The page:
Analyzing Resilience and Well-Being at Work: a Multi-Level Perspective

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Effective coping with stress and anxiety at work is a hallmark of resilience. In this article, we will explain how employees’ resilience is linked with team dynamics and organizational settings, and why it is essential to adopt a multi-level perspective on resilience. We will also discuss how different levels of resilience may impact employees’ health and well-being.

Employees’ resilience

Now, more than ever, dealing with challenges is an essential part of our work life. That is why developing resilience in employees and leaders is a common theme in HR, and a majority of organizations offer resilience training. These programs are usually based on mindfulness interventions, such as practicing gratitude or relaxation, or on cognitive-behavioral therapy, such as goal setting or emotion regulation strategies (Joyce, Shand, Tighe, et al., 2018).

However, most of the training programs focus on the individual level of resilience and do not look at the role that the team or organization plays in shaping resilience. Yet, co-workers and organizational factors affect employees daily and are crucial in dealing with stress. To foster resilience and well-being in employees, it is essential to look beyond a person and acknowledge the role of the environment, such as a team or organization.

Teams and resilience

Bouncing back after a stressful experience is primarily a function of a person – some people are very resilient to stress, others not so much. However, no person is an island, and the majority of jobs rely on teamwork. Now, why is the team level so important?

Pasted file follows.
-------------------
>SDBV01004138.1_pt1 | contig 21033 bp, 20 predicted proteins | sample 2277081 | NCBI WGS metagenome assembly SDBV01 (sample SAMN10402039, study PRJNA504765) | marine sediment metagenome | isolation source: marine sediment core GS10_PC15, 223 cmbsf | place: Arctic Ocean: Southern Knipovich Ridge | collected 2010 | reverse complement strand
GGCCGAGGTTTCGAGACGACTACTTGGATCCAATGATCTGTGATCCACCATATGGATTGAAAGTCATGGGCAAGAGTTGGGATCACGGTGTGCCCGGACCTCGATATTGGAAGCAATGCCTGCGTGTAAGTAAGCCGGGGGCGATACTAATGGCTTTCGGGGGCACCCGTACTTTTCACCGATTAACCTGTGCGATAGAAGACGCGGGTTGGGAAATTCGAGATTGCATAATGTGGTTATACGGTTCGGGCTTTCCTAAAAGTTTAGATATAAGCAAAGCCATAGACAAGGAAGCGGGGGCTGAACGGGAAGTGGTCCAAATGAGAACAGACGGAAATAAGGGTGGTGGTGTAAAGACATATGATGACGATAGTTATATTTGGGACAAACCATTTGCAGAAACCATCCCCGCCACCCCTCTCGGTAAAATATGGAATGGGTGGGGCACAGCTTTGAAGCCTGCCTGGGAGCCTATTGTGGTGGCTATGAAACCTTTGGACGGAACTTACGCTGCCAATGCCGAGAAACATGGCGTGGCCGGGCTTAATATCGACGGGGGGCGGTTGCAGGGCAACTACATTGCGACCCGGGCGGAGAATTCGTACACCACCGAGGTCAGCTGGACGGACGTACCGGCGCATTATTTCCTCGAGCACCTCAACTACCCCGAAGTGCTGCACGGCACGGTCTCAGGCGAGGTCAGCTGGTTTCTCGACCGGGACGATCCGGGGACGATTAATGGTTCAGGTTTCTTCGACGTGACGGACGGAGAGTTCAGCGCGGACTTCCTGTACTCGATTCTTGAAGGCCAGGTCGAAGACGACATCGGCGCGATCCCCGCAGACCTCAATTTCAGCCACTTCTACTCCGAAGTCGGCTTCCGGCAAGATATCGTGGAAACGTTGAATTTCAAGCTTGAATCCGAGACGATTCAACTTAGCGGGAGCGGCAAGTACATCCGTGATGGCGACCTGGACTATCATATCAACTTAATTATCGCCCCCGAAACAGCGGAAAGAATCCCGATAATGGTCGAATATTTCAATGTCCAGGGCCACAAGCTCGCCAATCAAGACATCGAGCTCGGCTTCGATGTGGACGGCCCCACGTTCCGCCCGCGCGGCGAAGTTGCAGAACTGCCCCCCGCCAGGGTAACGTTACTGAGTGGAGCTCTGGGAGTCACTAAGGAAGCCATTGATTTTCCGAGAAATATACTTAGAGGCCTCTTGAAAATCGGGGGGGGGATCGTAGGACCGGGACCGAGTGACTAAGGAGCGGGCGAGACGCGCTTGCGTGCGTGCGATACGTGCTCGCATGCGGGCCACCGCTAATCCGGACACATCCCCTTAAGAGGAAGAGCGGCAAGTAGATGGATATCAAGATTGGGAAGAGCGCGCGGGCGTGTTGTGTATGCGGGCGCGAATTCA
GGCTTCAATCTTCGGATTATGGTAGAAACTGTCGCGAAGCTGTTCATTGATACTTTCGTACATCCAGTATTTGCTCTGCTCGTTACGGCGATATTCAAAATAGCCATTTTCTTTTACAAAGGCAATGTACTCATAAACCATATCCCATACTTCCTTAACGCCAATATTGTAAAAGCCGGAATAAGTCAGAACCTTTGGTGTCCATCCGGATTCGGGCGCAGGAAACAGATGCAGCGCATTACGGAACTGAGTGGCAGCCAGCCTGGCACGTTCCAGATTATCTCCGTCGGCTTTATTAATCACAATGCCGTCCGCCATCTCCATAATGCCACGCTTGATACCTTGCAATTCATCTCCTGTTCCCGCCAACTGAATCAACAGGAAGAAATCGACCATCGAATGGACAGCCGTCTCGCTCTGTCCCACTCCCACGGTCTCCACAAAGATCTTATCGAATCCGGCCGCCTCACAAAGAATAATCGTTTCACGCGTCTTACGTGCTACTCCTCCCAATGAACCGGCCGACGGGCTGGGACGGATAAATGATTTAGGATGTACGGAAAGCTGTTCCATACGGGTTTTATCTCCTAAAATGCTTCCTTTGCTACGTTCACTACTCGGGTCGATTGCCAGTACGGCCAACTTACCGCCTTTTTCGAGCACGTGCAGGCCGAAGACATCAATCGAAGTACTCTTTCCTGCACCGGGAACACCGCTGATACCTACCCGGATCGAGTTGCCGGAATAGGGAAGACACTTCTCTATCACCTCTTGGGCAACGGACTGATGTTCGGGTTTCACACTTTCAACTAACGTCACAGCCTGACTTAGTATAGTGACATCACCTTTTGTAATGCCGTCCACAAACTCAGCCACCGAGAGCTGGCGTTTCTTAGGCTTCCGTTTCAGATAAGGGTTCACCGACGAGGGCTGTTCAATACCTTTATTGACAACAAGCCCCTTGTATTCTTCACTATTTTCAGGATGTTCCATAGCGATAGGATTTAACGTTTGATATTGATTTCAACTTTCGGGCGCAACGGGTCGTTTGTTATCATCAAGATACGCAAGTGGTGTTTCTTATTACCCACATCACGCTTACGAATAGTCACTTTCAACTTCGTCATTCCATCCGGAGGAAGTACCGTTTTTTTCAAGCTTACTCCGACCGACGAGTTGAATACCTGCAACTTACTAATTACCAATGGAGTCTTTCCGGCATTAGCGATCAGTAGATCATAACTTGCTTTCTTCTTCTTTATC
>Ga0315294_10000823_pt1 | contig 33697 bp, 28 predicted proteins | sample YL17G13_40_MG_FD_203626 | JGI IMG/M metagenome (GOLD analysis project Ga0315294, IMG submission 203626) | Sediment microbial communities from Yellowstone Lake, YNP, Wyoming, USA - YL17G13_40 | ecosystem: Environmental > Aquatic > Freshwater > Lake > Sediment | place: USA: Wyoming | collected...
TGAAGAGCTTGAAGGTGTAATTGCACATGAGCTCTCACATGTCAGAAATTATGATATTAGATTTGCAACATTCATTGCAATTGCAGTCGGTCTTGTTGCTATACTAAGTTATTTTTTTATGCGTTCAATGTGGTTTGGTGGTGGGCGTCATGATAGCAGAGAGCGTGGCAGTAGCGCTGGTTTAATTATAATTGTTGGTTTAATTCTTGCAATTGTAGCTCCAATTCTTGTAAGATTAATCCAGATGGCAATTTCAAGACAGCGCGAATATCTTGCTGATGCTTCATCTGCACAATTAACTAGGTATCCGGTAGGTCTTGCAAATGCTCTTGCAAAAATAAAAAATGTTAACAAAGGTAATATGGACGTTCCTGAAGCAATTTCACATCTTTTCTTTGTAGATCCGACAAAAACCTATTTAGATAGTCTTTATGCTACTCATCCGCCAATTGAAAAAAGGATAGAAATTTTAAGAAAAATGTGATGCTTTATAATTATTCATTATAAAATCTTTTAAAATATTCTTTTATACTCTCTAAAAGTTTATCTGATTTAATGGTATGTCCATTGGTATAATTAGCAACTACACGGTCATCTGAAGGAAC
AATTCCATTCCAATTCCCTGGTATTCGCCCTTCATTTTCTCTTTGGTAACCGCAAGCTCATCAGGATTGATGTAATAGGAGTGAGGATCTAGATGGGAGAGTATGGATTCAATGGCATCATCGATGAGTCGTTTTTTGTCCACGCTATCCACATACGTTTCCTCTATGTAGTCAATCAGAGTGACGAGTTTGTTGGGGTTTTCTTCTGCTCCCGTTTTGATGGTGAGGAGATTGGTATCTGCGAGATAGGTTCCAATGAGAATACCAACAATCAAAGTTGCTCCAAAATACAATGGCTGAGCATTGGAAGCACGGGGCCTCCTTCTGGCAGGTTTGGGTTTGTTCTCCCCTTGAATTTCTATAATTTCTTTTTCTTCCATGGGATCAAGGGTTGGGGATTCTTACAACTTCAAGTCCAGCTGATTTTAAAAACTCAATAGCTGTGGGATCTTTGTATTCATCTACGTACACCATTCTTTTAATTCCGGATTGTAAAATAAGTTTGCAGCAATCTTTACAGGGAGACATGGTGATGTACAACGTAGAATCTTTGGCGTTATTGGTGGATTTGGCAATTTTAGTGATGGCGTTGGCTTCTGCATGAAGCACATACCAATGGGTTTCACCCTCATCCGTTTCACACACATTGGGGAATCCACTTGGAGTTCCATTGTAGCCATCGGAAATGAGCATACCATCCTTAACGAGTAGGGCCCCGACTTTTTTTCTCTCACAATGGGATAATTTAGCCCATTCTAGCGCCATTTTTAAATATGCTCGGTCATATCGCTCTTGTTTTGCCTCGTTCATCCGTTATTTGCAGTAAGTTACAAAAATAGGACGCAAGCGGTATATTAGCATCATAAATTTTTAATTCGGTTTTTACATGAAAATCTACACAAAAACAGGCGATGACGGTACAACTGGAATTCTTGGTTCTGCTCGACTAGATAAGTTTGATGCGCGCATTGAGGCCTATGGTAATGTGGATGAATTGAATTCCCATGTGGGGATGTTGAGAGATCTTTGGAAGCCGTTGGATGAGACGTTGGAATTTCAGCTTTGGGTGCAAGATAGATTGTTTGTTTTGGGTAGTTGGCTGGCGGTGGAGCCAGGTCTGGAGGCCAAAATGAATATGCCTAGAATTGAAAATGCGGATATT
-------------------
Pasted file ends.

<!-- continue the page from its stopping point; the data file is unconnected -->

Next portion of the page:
First, having resilient team members – people that have the skills to cope with uncertainties and stressors at work – benefits the entire team (Hartwig et al. 2020). Employees learn by observing effective coping strategies in others, and by doing so, they may adopt resilient behaviors from their co-workers. This learning process is usually present in teams that have a strong sense of shared identity. So, if employees in a particular team have a strong sense of belonging and a shared vision of what their group represents, they will strengthen each other when dealing with workplace pressures. 

A second important reason to look into the team level is that work stressors affect not only individuals’, but also team- performance. Employees who work together on a daily basis may face similar adversities that impact the functioning of the whole group. While individual coping mechanisms are important, it is also essential to look into how the entire team responds to a negative situation.

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For example, think of a particular team in your workplace and how they coped with the COVID-19 pandemic. Though each individual in the team may have their ways of dealing with these circumstances, most likely, some team-level characteristics emerged. Did they work together to minimize the impact of the pandemic on their team-level performance? If so, how? The collective resilience of a group of employees can explain how individuals who are not resilient respond well to stressors on the team level.